The Beirut Assassinations: One Common Denominator

The Lebanon Daily Star reports:

Pierre Gemayel is the fifth figure to be assassinated in the past two years in Lebanon.

Former Prime Minister Rafik Hariri was killed in a massive car bombing in February 2005. The journalist and activist Samir Kassir and former Communist Party leader George Hawi were killed in separate car bombings in June last year in addition to lawmaker and newspaper manager Gibran Tueni was killed in a car bombing in December.

One Common Denominator:

** The Valentines Day Massacre, February 14, 2005…

Rafik Hariri a self-made billionaire and business tycoon, was the Prime Minister of Lebanon from 1992 to 1998 and again from 2000 until his resignation on 20 October 2004. Rafik was assassinated on 14 February 2005 when explosives equivalent to around 1000 kg of TNT were detonated as his motorcade drove past the St George Hotel in the Lebanese capital, Beirut.

The Syrian government is the focus of international investigation behind his murder.

** June 2, 2005…

Lyana Kassir, left, cries as her sister Maysa, right, hugs her during the funeral of their father, slain Lebanese journalist Samir Kassir in a Greek Orthodox church. (Ya Libnan)

Samir Kassir was a university professor, journalist and historian born to a Lebanese Palestinian father and a Syrian mother. He held both Lebanese and French nationality. A prominent left-wing activist, he was a strong advocate of freedom for the Palestinians, democracy in Lebanon and Syria and a vocal critic of the Syrian presence in Lebanon.

The Syrian government is suspected to be behind his murder.

** June 21, 2005…

George Hawi was assassinated in a car bomb in the Kola district of Beirut. (Beirut Indymedia)

George Hawi was a Lebanese politician and former secretary general of the Lebanese Communist Party (LCP). Hawi was a critic of the influence of Damascus in Lebanon late in his life, after having left the LCP in 2000.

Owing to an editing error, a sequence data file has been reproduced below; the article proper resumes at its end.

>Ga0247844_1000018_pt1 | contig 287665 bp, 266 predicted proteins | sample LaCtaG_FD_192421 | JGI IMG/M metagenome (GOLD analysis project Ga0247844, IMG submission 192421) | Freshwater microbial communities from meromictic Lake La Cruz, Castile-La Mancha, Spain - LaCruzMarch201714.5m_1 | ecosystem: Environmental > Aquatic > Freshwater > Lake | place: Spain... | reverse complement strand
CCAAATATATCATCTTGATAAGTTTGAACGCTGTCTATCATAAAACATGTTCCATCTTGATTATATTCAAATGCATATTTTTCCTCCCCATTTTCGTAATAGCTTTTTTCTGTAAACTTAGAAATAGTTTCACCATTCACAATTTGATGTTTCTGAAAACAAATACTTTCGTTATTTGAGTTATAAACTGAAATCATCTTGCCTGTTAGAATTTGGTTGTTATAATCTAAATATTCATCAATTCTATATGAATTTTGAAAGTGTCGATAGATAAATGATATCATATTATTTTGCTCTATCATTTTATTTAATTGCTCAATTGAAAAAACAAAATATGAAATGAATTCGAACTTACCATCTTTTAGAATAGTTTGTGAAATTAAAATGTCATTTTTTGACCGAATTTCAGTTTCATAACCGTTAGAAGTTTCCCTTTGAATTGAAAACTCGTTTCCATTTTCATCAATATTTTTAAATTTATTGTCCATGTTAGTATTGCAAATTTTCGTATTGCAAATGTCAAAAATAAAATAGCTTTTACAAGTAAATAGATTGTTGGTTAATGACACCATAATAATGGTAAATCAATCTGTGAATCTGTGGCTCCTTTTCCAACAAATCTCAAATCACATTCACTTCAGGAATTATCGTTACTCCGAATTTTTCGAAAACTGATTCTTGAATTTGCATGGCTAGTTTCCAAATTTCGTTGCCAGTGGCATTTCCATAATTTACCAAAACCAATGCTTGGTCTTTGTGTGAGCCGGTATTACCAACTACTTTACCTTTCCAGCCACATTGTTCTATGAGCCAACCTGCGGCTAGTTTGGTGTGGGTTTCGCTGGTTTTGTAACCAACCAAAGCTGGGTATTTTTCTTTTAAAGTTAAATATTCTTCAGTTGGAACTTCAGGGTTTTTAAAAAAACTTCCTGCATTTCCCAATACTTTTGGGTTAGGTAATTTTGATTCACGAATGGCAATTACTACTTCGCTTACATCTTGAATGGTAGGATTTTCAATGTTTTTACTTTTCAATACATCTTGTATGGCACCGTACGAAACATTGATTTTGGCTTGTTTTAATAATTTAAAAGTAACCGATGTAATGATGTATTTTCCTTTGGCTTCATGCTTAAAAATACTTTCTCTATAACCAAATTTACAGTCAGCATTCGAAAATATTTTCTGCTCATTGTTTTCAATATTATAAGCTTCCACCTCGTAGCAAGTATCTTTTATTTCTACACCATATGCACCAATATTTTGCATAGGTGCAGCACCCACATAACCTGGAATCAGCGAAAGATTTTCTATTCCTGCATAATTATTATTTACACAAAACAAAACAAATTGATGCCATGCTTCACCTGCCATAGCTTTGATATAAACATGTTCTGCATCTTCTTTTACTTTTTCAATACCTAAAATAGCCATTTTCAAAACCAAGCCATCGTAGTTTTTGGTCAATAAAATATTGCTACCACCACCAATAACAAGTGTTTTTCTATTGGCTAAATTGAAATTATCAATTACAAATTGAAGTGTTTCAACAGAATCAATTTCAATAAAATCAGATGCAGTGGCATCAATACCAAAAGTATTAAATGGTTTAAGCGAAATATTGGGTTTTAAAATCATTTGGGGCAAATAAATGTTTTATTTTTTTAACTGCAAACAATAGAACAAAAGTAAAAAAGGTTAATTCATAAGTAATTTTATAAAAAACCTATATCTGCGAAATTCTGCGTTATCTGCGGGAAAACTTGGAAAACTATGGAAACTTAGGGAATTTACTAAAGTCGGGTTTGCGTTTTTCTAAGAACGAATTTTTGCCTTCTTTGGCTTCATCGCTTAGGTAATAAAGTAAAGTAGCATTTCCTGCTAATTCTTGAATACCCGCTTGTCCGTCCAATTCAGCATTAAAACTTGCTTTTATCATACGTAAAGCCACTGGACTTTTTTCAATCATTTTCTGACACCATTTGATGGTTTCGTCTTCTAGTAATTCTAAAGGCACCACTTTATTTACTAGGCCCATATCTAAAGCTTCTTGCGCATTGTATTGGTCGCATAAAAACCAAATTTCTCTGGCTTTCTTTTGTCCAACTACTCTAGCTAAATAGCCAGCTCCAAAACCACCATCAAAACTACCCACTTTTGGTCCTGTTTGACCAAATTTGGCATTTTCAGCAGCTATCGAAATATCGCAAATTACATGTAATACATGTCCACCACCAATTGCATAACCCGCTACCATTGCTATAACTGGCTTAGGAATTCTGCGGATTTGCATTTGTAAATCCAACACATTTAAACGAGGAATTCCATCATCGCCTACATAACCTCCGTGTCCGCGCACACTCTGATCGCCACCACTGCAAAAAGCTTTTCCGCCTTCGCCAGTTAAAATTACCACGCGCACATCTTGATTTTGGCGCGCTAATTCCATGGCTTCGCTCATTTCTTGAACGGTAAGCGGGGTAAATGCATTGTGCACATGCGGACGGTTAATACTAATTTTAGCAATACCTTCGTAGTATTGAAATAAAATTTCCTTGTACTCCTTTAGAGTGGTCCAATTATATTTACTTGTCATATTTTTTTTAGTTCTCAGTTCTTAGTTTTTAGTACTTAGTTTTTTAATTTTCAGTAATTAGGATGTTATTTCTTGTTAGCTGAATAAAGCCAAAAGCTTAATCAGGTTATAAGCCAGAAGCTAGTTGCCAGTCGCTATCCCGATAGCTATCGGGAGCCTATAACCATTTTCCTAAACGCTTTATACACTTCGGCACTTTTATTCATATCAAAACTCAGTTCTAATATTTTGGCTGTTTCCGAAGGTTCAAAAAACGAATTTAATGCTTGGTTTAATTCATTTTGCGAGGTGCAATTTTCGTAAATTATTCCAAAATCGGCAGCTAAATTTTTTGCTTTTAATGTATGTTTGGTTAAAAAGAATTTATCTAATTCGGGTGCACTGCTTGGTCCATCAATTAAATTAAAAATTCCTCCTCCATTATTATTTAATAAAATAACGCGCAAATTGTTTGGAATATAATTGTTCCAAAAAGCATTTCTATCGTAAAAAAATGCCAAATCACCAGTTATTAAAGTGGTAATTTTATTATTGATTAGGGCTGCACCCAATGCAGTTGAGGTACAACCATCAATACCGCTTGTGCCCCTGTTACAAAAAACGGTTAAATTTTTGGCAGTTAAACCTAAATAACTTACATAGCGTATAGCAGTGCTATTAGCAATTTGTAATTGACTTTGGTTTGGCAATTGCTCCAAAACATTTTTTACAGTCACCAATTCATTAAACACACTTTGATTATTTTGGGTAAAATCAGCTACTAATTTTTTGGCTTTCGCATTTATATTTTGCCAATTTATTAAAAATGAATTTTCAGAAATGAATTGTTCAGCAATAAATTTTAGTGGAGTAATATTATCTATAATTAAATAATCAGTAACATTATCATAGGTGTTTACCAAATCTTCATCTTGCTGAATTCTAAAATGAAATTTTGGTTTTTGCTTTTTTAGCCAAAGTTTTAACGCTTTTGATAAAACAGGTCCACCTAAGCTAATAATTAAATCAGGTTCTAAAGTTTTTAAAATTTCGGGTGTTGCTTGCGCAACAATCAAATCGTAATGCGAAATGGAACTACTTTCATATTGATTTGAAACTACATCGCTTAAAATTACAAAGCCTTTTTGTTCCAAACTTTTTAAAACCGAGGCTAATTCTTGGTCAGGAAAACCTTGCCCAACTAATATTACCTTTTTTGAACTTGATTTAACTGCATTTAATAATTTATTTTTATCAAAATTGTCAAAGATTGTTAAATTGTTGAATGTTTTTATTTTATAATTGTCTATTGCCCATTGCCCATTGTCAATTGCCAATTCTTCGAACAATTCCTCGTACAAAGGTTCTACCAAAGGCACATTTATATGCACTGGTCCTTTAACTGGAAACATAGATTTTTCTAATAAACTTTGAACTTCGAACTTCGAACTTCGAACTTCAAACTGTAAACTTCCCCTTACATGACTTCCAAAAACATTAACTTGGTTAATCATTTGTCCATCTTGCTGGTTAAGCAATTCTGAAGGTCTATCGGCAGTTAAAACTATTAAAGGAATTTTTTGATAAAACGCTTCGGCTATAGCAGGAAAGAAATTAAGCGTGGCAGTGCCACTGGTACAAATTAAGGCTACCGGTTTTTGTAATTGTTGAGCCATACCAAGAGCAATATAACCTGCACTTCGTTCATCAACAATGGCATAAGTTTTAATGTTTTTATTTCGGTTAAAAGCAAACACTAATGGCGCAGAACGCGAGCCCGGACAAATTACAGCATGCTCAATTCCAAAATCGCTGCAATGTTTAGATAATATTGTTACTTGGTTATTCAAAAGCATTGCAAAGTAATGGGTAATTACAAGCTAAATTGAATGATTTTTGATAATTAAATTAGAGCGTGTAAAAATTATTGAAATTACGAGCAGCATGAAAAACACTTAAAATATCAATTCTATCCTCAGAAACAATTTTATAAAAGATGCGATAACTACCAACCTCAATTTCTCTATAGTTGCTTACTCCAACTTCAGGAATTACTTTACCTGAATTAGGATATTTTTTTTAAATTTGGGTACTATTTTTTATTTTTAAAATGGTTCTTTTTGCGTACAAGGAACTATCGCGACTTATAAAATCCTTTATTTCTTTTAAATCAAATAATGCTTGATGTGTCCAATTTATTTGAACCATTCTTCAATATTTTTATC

The perpetrator for his murder has not been found, but many in Lebanon blame the Syrian government.

** September 25, 2005…

May Chidiac is a Christian Lebanese journalist. Chidiac works for the Lebanese Broadcasting Corporation, where she is a television anchor. She was usually critical of Syria, which until April 2005 had stationed troops in Lebanon. On the day she was nearly killed, she had hosted a talk show in which she voiced fears over further violence ahead of the UN report on the death of Rafiq Hariri.

Chidiac survived her attack. Her left leg below the knee was blown off and her hair and clothes were set on fire. She was said to be in stable condition following the amputation of her severely injured left arm.

On November 24, 2005, May Chidiac made her first public appearance since the bomb blast took her limbs.
“They thought I would never work again but I will go back after I have an operation to get an artificial hand and leg,” Chidiac said on LBC TV

On 12 July 2006, May Chidiac returned to Beirut from her treatments in France.

The Syrian government is suspected to be behind her assassination attempt.

** December 12, 2005…

Gebran Tueni was a Lebanese politician and the former editor and publisher of the mass circulation An-Nahar daily newspaper in Beirut, Lebanon. Tueni came to international prominence in March 2000 when he wrote an editorial calling for the withdrawal of Syrian troops from Lebanon. In March 2005, he contributed to the Cedar Revolution demonstrations during which he gave the famous “In the name of God We, Muslims and Christians, Pledge that united we shall remain to the end of time to better defend our Lebanon”

The Lebanese blamed the Syrian government or its supporters for the bombings.

** November 21, 2006…

Pierre Gemayel, an outspoken critic of Syrian influence over Lebanon, was a member of the Christian Phalange Party and industry minister. The son of former President Amin Gemayel, Pierre was born in 1972. A lawyer and the youngest MP in the Lebanese Parliament, Gemayel was first elected to the legislature in 2000 and was re-elected in 2005.

The Syrian government was blamed for his murder.

One Common Denominator and One Answer:

Mohammed at Iraq the Model has it figured out:

Prime ministers, MPs and journalists; all are targets for terrorist regimes if they dare show their opposition to Damascus or Tehran.

The message is clear and loud, I just wonder how many more messages do we need before the world realizes that these murderous regimes are not so much into dialogue?

As John Hinderaker at Powerline says, “I hope James Baker is paying attention.”

Jules Crittenden proposes more action, less talk.

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